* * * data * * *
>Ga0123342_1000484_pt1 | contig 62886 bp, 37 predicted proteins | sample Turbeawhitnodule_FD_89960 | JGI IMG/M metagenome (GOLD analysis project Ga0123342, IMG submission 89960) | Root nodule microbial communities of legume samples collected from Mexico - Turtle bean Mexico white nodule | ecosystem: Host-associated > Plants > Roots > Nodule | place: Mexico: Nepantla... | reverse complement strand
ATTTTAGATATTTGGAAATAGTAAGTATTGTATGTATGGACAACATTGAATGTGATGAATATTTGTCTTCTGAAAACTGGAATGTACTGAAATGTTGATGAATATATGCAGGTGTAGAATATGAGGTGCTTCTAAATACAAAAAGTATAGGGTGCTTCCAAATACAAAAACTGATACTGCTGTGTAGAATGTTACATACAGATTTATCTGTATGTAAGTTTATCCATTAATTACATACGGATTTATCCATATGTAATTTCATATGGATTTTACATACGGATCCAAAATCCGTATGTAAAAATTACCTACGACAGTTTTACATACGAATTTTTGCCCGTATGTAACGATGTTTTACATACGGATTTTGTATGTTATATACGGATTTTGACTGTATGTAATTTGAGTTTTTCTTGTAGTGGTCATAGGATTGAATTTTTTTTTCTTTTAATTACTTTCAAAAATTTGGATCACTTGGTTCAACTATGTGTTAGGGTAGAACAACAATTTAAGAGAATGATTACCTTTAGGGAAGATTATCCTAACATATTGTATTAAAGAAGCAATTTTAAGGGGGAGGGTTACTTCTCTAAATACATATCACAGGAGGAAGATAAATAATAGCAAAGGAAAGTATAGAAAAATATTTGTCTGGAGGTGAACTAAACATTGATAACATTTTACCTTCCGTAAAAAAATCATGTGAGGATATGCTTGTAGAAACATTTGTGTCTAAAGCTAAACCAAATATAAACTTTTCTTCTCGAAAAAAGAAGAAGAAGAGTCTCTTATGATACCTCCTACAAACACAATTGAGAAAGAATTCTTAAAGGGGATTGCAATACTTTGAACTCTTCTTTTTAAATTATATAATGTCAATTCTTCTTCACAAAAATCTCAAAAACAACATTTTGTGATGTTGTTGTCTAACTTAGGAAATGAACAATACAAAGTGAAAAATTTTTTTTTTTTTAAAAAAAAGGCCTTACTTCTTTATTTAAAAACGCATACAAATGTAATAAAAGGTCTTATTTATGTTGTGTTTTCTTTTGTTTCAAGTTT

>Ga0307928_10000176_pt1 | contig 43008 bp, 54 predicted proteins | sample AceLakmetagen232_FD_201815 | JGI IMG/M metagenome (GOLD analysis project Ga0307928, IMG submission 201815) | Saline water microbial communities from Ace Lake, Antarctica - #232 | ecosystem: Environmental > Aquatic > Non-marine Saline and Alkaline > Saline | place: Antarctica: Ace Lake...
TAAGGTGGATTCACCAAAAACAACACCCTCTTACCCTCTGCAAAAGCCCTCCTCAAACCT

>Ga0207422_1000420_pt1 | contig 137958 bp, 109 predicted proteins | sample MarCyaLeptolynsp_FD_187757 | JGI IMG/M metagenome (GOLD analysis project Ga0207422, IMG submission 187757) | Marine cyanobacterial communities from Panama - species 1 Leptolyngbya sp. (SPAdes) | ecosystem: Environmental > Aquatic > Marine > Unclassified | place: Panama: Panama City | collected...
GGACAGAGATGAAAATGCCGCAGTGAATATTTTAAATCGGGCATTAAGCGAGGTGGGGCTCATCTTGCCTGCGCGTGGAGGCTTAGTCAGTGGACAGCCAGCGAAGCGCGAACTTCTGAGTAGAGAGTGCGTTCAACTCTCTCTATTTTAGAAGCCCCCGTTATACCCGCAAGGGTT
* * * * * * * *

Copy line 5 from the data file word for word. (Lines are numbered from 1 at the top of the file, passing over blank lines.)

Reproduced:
>Ga0207422_1000420_pt1 | contig 137958 bp, 109 predicted proteins | sample MarCyaLeptolynsp_FD_187757 | JGI IMG/M metagenome (GOLD analysis project Ga0207422, IMG submission 187757) | Marine cyanobacterial communities from Panama - species 1 Leptolyngbya sp. (SPAdes) | ecosystem: Environmental > Aquatic > Marine > Unclassified | place: Panama: Panama City | collected...